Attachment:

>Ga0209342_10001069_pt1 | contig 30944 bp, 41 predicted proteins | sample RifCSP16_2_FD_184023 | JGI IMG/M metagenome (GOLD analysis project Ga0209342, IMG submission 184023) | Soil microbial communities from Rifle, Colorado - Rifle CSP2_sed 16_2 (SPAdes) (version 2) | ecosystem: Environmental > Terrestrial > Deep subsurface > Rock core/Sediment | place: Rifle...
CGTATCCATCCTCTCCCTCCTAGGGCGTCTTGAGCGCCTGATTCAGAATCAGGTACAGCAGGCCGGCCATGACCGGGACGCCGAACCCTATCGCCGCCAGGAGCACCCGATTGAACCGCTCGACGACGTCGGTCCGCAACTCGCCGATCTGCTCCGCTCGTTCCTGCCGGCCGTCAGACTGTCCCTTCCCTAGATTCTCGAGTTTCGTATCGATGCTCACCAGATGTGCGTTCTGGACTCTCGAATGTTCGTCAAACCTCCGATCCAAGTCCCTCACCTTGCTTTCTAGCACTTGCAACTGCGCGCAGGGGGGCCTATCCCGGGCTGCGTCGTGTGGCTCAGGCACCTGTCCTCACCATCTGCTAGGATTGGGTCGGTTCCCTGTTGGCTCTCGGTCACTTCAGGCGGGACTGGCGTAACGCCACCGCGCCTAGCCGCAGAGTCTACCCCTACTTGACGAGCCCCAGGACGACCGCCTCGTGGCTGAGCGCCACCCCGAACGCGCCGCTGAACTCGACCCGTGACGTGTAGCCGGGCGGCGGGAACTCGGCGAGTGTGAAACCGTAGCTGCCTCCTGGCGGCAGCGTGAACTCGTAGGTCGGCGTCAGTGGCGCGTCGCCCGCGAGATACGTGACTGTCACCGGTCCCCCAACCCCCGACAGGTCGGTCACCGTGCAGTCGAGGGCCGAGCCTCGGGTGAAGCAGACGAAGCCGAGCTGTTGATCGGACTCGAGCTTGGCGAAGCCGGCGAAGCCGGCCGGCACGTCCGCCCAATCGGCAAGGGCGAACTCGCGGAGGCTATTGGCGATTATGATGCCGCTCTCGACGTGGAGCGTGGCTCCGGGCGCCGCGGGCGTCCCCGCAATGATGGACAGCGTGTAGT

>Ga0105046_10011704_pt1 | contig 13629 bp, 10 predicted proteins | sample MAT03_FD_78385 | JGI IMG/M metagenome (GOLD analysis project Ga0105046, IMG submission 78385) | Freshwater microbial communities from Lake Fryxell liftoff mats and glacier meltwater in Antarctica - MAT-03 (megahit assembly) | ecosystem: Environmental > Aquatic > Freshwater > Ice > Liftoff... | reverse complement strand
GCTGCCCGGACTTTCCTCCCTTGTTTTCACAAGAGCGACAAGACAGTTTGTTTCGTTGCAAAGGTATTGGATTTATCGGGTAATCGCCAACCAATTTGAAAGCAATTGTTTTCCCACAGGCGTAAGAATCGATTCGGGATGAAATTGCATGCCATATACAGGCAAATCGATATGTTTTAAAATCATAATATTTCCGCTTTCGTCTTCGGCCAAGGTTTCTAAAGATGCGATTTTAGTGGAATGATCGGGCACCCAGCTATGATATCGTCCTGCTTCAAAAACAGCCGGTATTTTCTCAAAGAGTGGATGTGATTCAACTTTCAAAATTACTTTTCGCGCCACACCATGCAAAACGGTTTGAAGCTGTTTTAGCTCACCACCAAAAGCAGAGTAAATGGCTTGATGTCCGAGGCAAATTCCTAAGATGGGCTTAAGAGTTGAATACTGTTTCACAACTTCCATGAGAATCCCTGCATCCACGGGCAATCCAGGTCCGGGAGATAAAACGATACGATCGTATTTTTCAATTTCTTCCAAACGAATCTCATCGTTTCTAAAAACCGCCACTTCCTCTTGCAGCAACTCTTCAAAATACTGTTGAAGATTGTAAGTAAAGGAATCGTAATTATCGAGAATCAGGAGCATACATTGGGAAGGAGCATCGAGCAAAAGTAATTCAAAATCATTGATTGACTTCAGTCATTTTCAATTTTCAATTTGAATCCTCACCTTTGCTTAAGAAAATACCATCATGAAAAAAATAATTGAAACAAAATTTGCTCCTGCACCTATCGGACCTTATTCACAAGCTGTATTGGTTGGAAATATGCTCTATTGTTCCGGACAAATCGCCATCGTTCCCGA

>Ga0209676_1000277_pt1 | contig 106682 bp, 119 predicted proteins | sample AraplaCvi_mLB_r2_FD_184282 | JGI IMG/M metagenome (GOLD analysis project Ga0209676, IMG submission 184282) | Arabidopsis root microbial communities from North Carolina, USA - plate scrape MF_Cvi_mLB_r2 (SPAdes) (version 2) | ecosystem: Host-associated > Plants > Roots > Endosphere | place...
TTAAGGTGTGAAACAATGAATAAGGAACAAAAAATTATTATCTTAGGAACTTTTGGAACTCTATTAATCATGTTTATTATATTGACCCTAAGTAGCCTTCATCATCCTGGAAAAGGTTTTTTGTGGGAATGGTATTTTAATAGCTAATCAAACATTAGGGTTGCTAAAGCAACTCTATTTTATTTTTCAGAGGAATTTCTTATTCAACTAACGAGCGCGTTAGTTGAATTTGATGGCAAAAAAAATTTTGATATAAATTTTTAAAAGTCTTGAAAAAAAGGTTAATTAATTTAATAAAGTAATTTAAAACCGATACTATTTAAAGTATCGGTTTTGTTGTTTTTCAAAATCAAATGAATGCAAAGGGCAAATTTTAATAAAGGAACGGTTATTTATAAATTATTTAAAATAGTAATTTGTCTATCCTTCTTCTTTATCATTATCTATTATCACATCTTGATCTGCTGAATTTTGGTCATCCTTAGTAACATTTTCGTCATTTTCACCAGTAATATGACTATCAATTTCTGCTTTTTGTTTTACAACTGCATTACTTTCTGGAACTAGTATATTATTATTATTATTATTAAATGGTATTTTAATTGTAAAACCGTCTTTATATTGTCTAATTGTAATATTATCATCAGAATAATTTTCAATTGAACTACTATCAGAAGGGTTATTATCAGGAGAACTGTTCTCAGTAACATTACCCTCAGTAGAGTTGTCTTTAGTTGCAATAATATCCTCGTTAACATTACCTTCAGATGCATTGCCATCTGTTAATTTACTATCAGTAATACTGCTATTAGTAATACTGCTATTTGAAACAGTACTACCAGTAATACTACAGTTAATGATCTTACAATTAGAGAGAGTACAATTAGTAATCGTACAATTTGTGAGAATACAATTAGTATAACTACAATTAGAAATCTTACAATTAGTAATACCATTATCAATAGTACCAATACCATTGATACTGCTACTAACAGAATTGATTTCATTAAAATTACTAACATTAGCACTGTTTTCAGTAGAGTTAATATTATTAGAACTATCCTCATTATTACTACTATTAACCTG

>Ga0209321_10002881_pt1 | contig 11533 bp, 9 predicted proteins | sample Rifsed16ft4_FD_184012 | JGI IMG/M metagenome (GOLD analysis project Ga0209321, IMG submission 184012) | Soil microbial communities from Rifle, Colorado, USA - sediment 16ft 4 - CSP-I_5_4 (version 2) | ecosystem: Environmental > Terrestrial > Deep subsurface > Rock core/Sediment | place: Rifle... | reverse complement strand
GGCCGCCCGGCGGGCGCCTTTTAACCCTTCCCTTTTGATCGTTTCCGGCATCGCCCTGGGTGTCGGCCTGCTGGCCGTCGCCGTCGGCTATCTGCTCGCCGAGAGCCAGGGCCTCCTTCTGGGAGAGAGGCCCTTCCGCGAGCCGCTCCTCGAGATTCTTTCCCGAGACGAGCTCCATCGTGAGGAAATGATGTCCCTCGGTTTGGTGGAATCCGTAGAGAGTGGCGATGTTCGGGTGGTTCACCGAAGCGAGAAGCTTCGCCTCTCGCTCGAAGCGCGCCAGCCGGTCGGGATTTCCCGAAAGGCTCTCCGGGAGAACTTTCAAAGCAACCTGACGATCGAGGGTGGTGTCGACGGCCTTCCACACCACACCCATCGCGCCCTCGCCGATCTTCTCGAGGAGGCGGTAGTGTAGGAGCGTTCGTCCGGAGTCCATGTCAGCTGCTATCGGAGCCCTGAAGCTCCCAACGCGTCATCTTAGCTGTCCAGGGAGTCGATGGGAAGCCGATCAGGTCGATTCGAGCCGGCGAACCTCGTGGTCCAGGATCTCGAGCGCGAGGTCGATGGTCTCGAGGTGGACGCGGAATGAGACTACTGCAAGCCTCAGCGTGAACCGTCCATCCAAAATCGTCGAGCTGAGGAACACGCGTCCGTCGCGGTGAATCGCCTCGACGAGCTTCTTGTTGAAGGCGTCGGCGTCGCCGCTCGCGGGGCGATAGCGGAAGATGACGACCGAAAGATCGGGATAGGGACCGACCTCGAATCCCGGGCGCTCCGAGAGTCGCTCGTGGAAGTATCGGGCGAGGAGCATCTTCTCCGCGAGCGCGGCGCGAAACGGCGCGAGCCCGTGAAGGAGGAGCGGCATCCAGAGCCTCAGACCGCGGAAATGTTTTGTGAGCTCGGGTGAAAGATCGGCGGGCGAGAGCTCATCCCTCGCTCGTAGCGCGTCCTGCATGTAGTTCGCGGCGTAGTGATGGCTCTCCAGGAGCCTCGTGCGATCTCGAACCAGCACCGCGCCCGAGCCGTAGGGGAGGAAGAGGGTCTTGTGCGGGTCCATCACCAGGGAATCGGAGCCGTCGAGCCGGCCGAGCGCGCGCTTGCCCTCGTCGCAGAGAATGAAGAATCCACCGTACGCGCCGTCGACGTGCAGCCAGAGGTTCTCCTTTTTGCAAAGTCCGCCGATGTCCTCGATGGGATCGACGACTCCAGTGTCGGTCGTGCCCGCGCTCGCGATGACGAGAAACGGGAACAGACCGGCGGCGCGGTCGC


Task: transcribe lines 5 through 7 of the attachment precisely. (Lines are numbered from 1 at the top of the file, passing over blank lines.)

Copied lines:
>Ga0209676_1000277_pt1 | contig 106682 bp, 119 predicted proteins | sample AraplaCvi_mLB_r2_FD_184282 | JGI IMG/M metagenome (GOLD analysis project Ga0209676, IMG submission 184282) | Arabidopsis root microbial communities from North Carolina, USA - plate scrape MF_Cvi_mLB_r2 (SPAdes) (version 2) | ecosystem: Host-associated > Plants > Roots > Endosphere | place...
TTAAGGTGTGAAACAATGAATAAGGAACAAAAAATTATTATCTTAGGAACTTTTGGAACTCTATTAATCATGTTTATTATATTGACCCTAAGTAGCCTTCATCATCCTGGAAAAGGTTTTTTGTGGGAATGGTATTTTAATAGCTAATCAAACATTAGGGTTGCTAAAGCAACTCTATTTTATTTTTCAGAGGAATTTCTTATTCAACTAACGAGCGCGTTAGTTGAATTTGATGGCAAAAAAAATTTTGATATAAATTTTTAAAAGTCTTGAAAAAAAGGTTAATTAATTTAATAAAGTAATTTAAAACCGATACTATTTAAAGTATCGGTTTTGTTGTTTTTCAAAATCAAATGAATGCAAAGGGCAAATTTTAATAAAGGAACGGTTATTTATAAATTATTTAAAATAGTAATTTGTCTATCCTTCTTCTTTATCATTATCTATTATCACATCTTGATCTGCTGAATTTTGGTCATCCTTAGTAACATTTTCGTCATTTTCACCAGTAATATGACTATCAATTTCTGCTTTTTGTTTTACAACTGCATTACTTTCTGGAACTAGTATATTATTATTATTATTATTAAATGGTATTTTAATTGTAAAACCGTCTTTATATTGTCTAATTGTAATATTATCATCAGAATAATTTTCAATTGAACTACTATCAGAAGGGTTATTATCAGGAGAACTGTTCTCAGTAACATTACCCTCAGTAGAGTTGTCTTTAGTTGCAATAATATCCTCGTTAACATTACCTTCAGATGCATTGCCATCTGTTAATTTACTATCAGTAATACTGCTATTAGTAATACTGCTATTTGAAACAGTACTACCAGTAATACTACAGTTAATGATCTTACAATTAGAGAGAGTACAATTAGTAATCGTACAATTTGTGAGAATACAATTAGTATAACTACAATTAGAAATCTTACAATTAGTAATACCATTATCAATAGTACCAATACCATTGATACTGCTACTAACAGAATTGATTTCATTAAAATTACTAACATTAGCACTGTTTTCAGTAGAGTTAATATTATTAGAACTATCCTCATTATTACTACTATTAACCTG

>Ga0209321_10002881_pt1 | contig 11533 bp, 9 predicted proteins | sample Rifsed16ft4_FD_184012 | JGI IMG/M metagenome (GOLD analysis project Ga0209321, IMG submission 184012) | Soil microbial communities from Rifle, Colorado, USA - sediment 16ft 4 - CSP-I_5_4 (version 2) | ecosystem: Environmental > Terrestrial > Deep subsurface > Rock core/Sediment | place: Rifle... | reverse complement strand